Source: NBC News
On May 31, 2014, 12-year-old Payton Leutner of Waukesha, Wisconsin, was attacked by two friends and stabbed 19 times in an apparent attempted murder. Bleeding from wounds on her arms, legs, and torso, Payton managed to drag herself to the road, where a passing cyclist rendered aid.
The alleged perpetrators, 12-year-old Morgan Geyser and 12-year-old Anissa Weier, confessed under police questioning and admitted they had been planning the attack for months. Their motive: to please the Slender Man.
Source: Highpants Paranoid Android
Source: Know Your Meme
The Slender Man, also known as Slenderman or just plain “Slendy,” is a thoroughly modern monster. Unlike vampires or werewolves, the Slender Man got his start within living memory, with a 2009 post to the Something Awful forum.
Forum user Victor Surge (Eric Knudsen) responded to a call for creepy photographs by grafting grainy images of a tall, skinny man with no face into pictures of children playing. Accompanying the pictures, Knudsen added cryptic descriptions such as:
“We didn’t want to go, we didn’t want to kill them, but its persistent silence and outstretched arms horrified and comforted us at the same time…
— 1983, photographer unknown, presumed dead.”
There is no folklore basis for The Slender Man at all. He’s an a modern Photoshop invention, unique in the modern age in that he was formulated for an Internet-based audience. The young girls who were drawn to the The Slender Man invented a monster backstory for him that doesn’t exist outside of a computer screen.
The Slender Man Myth
After the initial post, other users on Something Awful took the Slender Man concept and ran with it. Though no official canon exists, the Slender Man is almost always depicted as faceless, tall and thin, wearing a dark and somewhat antiquated suit. He has disproportionately long arms, which are sometimes drawn as tentacles, and may be able to sprout new limbs at will.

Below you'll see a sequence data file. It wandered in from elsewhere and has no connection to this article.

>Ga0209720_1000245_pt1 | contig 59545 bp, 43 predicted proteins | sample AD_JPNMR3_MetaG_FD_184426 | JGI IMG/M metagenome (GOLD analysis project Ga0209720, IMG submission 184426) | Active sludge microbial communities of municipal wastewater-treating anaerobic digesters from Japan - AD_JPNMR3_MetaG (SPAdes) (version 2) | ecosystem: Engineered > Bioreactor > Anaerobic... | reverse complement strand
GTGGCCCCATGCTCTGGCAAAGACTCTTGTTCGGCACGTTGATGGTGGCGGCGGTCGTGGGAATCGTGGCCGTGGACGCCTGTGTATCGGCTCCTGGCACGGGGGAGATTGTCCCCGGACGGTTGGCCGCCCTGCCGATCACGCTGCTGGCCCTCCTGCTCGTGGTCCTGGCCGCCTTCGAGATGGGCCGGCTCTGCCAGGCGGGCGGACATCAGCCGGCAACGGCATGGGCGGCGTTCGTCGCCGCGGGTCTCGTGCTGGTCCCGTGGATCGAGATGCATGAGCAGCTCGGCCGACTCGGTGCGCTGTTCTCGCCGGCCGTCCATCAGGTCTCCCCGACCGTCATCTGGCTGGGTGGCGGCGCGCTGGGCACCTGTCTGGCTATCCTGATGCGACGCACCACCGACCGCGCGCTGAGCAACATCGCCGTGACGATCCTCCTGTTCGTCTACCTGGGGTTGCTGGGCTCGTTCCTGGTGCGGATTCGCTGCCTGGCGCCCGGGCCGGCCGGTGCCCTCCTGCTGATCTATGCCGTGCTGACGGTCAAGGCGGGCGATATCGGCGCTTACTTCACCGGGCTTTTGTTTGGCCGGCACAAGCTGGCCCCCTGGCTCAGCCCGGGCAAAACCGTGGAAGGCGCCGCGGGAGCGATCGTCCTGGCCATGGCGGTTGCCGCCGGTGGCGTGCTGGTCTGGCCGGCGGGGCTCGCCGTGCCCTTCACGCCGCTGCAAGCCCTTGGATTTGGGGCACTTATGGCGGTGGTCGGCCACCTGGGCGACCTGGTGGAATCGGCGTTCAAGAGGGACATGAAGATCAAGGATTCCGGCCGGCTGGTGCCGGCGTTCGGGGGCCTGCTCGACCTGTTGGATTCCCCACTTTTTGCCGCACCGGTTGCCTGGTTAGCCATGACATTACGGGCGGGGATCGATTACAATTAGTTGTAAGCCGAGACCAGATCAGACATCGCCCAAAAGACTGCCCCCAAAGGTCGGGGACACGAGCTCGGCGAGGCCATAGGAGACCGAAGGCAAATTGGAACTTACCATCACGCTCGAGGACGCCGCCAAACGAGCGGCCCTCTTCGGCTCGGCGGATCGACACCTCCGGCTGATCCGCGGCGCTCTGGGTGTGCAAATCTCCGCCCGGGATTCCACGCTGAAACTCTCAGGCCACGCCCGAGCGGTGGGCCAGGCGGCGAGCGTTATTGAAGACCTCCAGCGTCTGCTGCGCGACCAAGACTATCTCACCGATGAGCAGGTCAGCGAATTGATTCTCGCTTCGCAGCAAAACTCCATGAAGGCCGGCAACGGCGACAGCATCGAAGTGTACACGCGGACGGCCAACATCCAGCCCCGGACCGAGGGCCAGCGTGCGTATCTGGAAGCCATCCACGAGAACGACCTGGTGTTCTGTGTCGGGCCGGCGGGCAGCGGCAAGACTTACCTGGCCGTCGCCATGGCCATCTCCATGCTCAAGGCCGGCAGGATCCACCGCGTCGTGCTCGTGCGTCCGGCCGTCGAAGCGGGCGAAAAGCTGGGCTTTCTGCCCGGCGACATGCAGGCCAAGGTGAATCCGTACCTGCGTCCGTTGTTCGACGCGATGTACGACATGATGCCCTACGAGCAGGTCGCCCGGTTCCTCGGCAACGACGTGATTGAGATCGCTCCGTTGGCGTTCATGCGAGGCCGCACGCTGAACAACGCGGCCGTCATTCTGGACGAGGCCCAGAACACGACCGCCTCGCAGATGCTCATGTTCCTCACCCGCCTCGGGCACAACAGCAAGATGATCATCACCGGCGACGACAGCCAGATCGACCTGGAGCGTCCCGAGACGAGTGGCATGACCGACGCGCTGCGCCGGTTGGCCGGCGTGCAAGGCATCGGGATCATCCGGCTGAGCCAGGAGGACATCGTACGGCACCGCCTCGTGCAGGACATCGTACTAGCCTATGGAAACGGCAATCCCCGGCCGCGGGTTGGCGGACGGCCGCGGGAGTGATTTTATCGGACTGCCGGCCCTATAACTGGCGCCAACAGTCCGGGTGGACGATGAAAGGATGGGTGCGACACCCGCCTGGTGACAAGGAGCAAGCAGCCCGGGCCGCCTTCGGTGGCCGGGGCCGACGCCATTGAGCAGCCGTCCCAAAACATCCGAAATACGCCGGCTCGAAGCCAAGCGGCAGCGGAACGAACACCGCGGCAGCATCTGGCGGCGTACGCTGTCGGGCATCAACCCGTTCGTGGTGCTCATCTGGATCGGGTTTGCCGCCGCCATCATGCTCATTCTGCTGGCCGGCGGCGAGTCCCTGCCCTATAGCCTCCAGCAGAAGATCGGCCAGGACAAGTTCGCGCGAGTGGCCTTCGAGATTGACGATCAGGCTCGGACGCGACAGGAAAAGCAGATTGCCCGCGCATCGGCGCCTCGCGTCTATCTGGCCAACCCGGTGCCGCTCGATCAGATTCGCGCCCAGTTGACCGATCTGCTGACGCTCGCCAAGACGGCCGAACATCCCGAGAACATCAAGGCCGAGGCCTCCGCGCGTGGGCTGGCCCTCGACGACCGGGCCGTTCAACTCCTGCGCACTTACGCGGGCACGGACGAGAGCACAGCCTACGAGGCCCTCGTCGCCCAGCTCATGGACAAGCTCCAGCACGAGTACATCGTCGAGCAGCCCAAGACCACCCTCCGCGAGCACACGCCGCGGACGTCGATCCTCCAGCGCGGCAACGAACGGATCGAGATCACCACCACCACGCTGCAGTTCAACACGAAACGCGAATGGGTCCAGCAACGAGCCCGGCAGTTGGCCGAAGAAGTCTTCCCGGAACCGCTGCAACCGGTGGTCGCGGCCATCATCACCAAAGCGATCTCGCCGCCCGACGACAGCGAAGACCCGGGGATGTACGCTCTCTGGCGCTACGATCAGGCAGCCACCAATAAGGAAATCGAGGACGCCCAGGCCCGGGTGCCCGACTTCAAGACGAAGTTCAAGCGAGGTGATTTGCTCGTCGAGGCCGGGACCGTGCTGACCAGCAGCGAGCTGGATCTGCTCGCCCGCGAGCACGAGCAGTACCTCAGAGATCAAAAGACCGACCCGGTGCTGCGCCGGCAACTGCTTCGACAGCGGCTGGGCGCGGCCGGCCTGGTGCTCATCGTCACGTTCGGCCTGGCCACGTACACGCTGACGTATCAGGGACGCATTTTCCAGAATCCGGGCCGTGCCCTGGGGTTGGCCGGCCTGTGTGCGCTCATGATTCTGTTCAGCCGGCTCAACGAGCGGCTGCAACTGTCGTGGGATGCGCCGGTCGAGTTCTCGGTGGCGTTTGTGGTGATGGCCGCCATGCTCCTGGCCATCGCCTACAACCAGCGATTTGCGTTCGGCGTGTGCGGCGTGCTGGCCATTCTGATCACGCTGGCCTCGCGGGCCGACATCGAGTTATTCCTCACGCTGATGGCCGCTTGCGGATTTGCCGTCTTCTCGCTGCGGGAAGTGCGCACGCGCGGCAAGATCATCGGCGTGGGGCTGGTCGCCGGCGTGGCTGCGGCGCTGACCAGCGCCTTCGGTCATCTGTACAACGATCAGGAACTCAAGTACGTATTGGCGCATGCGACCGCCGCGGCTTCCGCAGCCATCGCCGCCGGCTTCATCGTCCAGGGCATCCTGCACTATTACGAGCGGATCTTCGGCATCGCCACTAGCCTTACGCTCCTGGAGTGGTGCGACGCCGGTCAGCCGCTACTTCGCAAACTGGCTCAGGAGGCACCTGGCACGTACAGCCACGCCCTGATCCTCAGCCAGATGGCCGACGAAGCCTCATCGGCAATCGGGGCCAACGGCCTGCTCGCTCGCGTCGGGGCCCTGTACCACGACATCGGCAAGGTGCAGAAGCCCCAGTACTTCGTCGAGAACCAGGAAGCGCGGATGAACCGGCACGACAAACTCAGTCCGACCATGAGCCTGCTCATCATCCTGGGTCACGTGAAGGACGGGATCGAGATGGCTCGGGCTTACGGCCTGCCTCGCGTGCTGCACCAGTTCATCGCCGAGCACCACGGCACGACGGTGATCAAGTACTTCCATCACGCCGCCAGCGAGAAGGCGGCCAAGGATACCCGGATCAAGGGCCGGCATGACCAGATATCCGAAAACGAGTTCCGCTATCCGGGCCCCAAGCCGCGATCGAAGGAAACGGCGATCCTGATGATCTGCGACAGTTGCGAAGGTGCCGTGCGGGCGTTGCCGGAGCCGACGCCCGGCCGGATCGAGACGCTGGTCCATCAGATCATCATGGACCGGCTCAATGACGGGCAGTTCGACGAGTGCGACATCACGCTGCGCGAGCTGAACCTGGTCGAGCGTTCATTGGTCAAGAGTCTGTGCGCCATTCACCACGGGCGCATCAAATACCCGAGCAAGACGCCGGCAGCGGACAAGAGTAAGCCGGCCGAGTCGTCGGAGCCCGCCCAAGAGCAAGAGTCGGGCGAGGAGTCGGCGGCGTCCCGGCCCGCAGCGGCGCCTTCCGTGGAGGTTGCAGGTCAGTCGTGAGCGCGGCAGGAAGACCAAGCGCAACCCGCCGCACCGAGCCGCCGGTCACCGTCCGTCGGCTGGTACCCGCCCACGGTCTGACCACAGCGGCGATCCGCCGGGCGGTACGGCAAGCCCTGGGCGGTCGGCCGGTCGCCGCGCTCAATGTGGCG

The Slender Man is closely associated with wooded areas and is often able to change shape and/or teleport to close the distance between himself and his victims, who are usually children. He has no official backstory, and the people telling his story are usually careful not to say what he does with the people he carries off, preferring to let readers’ imaginations do the work.
The Washington Post reported that during the investigation into Payton Leutner’s stabbing, one of the girls said, “Many people do not believe Slender Man is real. [We] wanted to prove the skeptics wrong.”
There’s nothing to prove, though. Unlike most mythical creatures, we can trace The Slender Man’s fictional origins all the way back to it’s source.
Source: Crime Feed
The now infamous case of Morgan Geyser and Annisa Weier isn’t the only time The Slender Man myth has claimed victims.
On June 5, 2014, an unidentified woman in Hamilton County, Ohio, called the police after coming home from work and being attacked with a knife. The alleged attacker was the woman’s 13-year-old daughter who, according to the mother, greeted her while wearing a hood and a blank, white face mask.
The daughter is said to have a history of mental illness and an obsession with the Slender Man myths she reads about online. The mother was treated for wounds to her face, neck, and back.
Later that year, on September 4, 2014, a single mother and her 9-year-old son woke up to a fire in their Port Richey, Florida home. The woman’s 14-year-old daughter had started the blaze by lighting a bleach and rum-soaked sheet on fire.
The girl, who fled immediately after, admitted she had been reading a lot about Slender Man, and expressed remorse for the fire, even texting her mother to ask if everybody was okay.
The adolescents that are drawn to The Slender Man usually have pre-existing mental health issues that go untreated and allows these girls to connect to Internet mythology in dangerous ways.